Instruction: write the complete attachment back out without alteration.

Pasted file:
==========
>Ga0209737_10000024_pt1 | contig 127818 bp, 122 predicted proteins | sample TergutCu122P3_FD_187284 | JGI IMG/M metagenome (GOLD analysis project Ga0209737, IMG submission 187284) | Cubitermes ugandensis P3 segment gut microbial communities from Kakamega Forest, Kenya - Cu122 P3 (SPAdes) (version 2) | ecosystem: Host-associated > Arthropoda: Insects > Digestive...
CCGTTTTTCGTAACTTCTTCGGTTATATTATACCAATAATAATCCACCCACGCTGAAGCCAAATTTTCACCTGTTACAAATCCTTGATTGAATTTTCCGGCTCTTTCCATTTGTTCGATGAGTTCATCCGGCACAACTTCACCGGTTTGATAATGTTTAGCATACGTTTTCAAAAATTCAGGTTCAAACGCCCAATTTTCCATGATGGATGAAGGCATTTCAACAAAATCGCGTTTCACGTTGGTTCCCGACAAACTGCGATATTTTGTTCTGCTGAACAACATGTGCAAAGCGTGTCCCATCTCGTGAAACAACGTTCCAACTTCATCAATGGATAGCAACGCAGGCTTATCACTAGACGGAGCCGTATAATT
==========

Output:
>Ga0209737_10000024_pt1 | contig 127818 bp, 122 predicted proteins | sample TergutCu122P3_FD_187284 | JGI IMG/M metagenome (GOLD analysis project Ga0209737, IMG submission 187284) | Cubitermes ugandensis P3 segment gut microbial communities from Kakamega Forest, Kenya - Cu122 P3 (SPAdes) (version 2) | ecosystem: Host-associated > Arthropoda: Insects > Digestive...
CCGTTTTTCGTAACTTCTTCGGTTATATTATACCAATAATAATCCACCCACGCTGAAGCCAAATTTTCACCTGTTACAAATCCTTGATTGAATTTTCCGGCTCTTTCCATTTGTTCGATGAGTTCATCCGGCACAACTTCACCGGTTTGATAATGTTTAGCATACGTTTTCAAAAATTCAGGTTCAAACGCCCAATTTTCCATGATGGATGAAGGCATTTCAACAAAATCGCGTTTCACGTTGGTTCCCGACAAACTGCGATATTTTGTTCTGCTGAACAACATGTGCAAAGCGTGTCCCATCTCGTGAAACAACGTTCCAACTTCATCAATGGATAGCAACGCAGGCTTATCACTAGACGGAGCCGTATAATT